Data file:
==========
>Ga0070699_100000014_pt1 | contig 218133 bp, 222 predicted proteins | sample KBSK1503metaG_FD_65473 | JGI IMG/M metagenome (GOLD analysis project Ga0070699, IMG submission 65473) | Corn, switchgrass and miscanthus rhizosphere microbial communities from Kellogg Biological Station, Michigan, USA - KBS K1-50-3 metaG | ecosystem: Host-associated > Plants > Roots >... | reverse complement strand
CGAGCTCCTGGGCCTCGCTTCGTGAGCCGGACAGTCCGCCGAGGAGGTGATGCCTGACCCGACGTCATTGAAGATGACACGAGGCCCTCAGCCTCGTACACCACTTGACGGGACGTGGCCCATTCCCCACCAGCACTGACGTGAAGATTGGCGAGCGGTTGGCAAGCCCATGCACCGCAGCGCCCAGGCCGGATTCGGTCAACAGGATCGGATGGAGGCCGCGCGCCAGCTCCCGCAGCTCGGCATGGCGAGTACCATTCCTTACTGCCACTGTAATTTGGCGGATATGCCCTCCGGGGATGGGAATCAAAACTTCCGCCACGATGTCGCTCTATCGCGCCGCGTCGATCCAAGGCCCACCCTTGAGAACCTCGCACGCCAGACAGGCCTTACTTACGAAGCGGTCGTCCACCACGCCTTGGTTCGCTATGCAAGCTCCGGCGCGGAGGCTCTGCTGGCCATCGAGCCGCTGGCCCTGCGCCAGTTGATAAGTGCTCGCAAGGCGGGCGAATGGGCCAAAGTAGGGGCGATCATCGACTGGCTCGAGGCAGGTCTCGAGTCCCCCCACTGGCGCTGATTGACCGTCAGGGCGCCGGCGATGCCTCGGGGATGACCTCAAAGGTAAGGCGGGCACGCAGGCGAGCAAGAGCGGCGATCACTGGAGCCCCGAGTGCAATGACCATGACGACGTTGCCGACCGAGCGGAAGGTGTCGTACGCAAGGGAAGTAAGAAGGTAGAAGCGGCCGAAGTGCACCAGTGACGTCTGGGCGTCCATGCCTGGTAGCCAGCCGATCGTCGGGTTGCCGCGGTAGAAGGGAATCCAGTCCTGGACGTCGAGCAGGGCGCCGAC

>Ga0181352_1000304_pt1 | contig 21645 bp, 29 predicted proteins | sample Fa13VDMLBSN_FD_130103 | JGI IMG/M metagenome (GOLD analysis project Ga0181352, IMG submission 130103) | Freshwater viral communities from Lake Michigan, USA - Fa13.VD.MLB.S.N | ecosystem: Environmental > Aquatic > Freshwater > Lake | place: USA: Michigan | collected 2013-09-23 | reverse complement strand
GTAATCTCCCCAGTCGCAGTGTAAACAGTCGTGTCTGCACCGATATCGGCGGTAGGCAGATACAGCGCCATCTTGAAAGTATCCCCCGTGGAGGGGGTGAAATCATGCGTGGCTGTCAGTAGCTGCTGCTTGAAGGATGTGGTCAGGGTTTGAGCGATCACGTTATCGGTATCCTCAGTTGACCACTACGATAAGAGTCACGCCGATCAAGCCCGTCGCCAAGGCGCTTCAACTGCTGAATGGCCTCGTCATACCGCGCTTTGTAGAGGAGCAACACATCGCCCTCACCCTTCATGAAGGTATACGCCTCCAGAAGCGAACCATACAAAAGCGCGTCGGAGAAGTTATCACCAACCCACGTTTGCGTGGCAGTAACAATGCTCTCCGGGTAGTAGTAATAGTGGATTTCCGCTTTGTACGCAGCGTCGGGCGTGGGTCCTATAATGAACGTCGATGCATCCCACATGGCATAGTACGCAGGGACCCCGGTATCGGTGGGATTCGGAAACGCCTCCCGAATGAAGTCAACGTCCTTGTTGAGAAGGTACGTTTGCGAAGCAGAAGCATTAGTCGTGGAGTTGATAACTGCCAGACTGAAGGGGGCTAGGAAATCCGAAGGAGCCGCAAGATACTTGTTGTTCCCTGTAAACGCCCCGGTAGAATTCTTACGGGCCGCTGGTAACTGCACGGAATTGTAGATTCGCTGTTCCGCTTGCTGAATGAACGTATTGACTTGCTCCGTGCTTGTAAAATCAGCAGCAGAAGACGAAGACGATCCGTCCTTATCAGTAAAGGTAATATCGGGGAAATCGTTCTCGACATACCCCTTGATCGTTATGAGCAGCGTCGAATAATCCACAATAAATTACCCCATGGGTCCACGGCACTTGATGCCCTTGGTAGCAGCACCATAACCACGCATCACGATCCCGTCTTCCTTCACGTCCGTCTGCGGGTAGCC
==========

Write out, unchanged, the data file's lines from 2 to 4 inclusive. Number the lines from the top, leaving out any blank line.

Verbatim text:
CGAGCTCCTGGGCCTCGCTTCGTGAGCCGGACAGTCCGCCGAGGAGGTGATGCCTGACCCGACGTCATTGAAGATGACACGAGGCCCTCAGCCTCGTACACCACTTGACGGGACGTGGCCCATTCCCCACCAGCACTGACGTGAAGATTGGCGAGCGGTTGGCAAGCCCATGCACCGCAGCGCCCAGGCCGGATTCGGTCAACAGGATCGGATGGAGGCCGCGCGCCAGCTCCCGCAGCTCGGCATGGCGAGTACCATTCCTTACTGCCACTGTAATTTGGCGGATATGCCCTCCGGGGATGGGAATCAAAACTTCCGCCACGATGTCGCTCTATCGCGCCGCGTCGATCCAAGGCCCACCCTTGAGAACCTCGCACGCCAGACAGGCCTTACTTACGAAGCGGTCGTCCACCACGCCTTGGTTCGCTATGCAAGCTCCGGCGCGGAGGCTCTGCTGGCCATCGAGCCGCTGGCCCTGCGCCAGTTGATAAGTGCTCGCAAGGCGGGCGAATGGGCCAAAGTAGGGGCGATCATCGACTGGCTCGAGGCAGGTCTCGAGTCCCCCCACTGGCGCTGATTGACCGTCAGGGCGCCGGCGATGCCTCGGGGATGACCTCAAAGGTAAGGCGGGCACGCAGGCGAGCAAGAGCGGCGATCACTGGAGCCCCGAGTGCAATGACCATGACGACGTTGCCGACCGAGCGGAAGGTGTCGTACGCAAGGGAAGTAAGAAGGTAGAAGCGGCCGAAGTGCACCAGTGACGTCTGGGCGTCCATGCCTGGTAGCCAGCCGATCGTCGGGTTGCCGCGGTAGAAGGGAATCCAGTCCTGGACGTCGAGCAGGGCGCCGAC

>Ga0181352_1000304_pt1 | contig 21645 bp, 29 predicted proteins | sample Fa13VDMLBSN_FD_130103 | JGI IMG/M metagenome (GOLD analysis project Ga0181352, IMG submission 130103) | Freshwater viral communities from Lake Michigan, USA - Fa13.VD.MLB.S.N | ecosystem: Environmental > Aquatic > Freshwater > Lake | place: USA: Michigan | collected 2013-09-23 | reverse complement strand
GTAATCTCCCCAGTCGCAGTGTAAACAGTCGTGTCTGCACCGATATCGGCGGTAGGCAGATACAGCGCCATCTTGAAAGTATCCCCCGTGGAGGGGGTGAAATCATGCGTGGCTGTCAGTAGCTGCTGCTTGAAGGATGTGGTCAGGGTTTGAGCGATCACGTTATCGGTATCCTCAGTTGACCACTACGATAAGAGTCACGCCGATCAAGCCCGTCGCCAAGGCGCTTCAACTGCTGAATGGCCTCGTCATACCGCGCTTTGTAGAGGAGCAACACATCGCCCTCACCCTTCATGAAGGTATACGCCTCCAGAAGCGAACCATACAAAAGCGCGTCGGAGAAGTTATCACCAACCCACGTTTGCGTGGCAGTAACAATGCTCTCCGGGTAGTAGTAATAGTGGATTTCCGCTTTGTACGCAGCGTCGGGCGTGGGTCCTATAATGAACGTCGATGCATCCCACATGGCATAGTACGCAGGGACCCCGGTATCGGTGGGATTCGGAAACGCCTCCCGAATGAAGTCAACGTCCTTGTTGAGAAGGTACGTTTGCGAAGCAGAAGCATTAGTCGTGGAGTTGATAACTGCCAGACTGAAGGGGGCTAGGAAATCCGAAGGAGCCGCAAGATACTTGTTGTTCCCTGTAAACGCCCCGGTAGAATTCTTACGGGCCGCTGGTAACTGCACGGAATTGTAGATTCGCTGTTCCGCTTGCTGAATGAACGTATTGACTTGCTCCGTGCTTGTAAAATCAGCAGCAGAAGACGAAGACGATCCGTCCTTATCAGTAAAGGTAATATCGGGGAAATCGTTCTCGACATACCCCTTGATCGTTATGAGCAGCGTCGAATAATCCACAATAAATTACCCCATGGGTCCACGGCACTTGATGCCCTTGGTAGCAGCACCATAACCACGCATCACGATCCCGTCTTCCTTCACGTCCGTCTGCGGGTAGCC